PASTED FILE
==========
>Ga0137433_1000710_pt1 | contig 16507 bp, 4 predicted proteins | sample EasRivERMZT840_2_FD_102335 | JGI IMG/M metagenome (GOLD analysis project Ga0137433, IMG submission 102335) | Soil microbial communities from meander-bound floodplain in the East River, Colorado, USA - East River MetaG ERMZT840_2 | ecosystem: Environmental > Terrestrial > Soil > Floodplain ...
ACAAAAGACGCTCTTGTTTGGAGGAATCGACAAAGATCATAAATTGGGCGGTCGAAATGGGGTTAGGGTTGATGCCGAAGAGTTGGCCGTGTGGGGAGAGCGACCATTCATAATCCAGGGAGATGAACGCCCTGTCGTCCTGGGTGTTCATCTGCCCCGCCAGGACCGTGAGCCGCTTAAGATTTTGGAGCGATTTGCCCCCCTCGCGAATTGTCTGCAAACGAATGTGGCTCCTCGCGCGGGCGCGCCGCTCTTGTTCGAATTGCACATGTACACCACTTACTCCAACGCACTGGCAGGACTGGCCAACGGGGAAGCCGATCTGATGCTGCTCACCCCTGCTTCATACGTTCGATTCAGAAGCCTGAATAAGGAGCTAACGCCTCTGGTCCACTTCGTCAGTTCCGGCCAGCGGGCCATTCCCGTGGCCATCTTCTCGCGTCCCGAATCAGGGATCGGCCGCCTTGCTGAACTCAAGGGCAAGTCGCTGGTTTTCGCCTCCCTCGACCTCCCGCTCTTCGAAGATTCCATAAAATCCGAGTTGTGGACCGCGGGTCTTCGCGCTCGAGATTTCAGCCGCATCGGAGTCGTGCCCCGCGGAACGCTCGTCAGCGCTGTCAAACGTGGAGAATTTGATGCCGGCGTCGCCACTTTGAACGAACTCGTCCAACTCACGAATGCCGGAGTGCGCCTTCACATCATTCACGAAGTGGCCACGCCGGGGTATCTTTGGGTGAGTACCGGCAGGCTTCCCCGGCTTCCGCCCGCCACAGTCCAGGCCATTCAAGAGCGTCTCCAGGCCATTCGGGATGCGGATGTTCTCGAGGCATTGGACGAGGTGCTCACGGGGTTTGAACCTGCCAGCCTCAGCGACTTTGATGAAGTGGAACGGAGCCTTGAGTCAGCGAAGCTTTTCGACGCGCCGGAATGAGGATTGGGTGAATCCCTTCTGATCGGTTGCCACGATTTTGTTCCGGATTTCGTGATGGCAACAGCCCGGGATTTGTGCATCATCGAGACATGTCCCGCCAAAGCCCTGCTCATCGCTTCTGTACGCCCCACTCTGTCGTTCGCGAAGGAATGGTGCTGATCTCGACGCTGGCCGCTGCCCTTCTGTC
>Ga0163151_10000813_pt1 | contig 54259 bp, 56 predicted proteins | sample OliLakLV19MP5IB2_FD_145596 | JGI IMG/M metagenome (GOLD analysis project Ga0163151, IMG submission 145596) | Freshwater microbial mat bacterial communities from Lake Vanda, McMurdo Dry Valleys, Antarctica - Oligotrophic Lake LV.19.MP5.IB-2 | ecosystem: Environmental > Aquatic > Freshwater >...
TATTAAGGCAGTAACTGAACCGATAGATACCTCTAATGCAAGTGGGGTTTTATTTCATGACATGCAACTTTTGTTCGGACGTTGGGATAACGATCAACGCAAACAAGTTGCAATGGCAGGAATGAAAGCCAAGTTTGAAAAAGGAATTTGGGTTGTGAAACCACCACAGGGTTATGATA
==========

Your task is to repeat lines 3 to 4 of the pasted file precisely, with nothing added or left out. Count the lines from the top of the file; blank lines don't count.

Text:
>Ga0163151_10000813_pt1 | contig 54259 bp, 56 predicted proteins | sample OliLakLV19MP5IB2_FD_145596 | JGI IMG/M metagenome (GOLD analysis project Ga0163151, IMG submission 145596) | Freshwater microbial mat bacterial communities from Lake Vanda, McMurdo Dry Valleys, Antarctica - Oligotrophic Lake LV.19.MP5.IB-2 | ecosystem: Environmental > Aquatic > Freshwater >...
TATTAAGGCAGTAACTGAACCGATAGATACCTCTAATGCAAGTGGGGTTTTATTTCATGACATGCAACTTTTGTTCGGACGTTGGGATAACGATCAACGCAAACAAGTTGCAATGGCAGGAATGAAAGCCAAGTTTGAAAAAGGAATTTGGGTTGTGAAACCACCACAGGGTTATGATA